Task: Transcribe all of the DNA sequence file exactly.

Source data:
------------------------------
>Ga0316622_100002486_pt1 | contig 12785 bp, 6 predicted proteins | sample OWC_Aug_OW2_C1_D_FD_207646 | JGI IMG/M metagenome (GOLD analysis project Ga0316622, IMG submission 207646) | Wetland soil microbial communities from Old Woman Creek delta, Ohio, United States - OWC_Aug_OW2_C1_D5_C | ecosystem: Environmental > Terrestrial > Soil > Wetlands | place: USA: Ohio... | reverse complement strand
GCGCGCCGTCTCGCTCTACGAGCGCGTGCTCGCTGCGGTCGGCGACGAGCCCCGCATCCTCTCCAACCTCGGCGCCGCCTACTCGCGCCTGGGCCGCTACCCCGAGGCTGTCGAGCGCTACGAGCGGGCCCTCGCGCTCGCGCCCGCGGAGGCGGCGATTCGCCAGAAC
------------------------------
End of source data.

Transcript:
>Ga0316622_100002486_pt1 | contig 12785 bp, 6 predicted proteins | sample OWC_Aug_OW2_C1_D_FD_207646 | JGI IMG/M metagenome (GOLD analysis project Ga0316622, IMG submission 207646) | Wetland soil microbial communities from Old Woman Creek delta, Ohio, United States - OWC_Aug_OW2_C1_D5_C | ecosystem: Environmental > Terrestrial > Soil > Wetlands | place: USA: Ohio... | reverse complement strand
GCGCGCCGTCTCGCTCTACGAGCGCGTGCTCGCTGCGGTCGGCGACGAGCCCCGCATCCTCTCCAACCTCGGCGCCGCCTACTCGCGCCTGGGCCGCTACCCCGAGGCTGTCGAGCGCTACGAGCGGGCCCTCGCGCTCGCGCCCGCGGAGGCGGCGATTCGCCAGAAC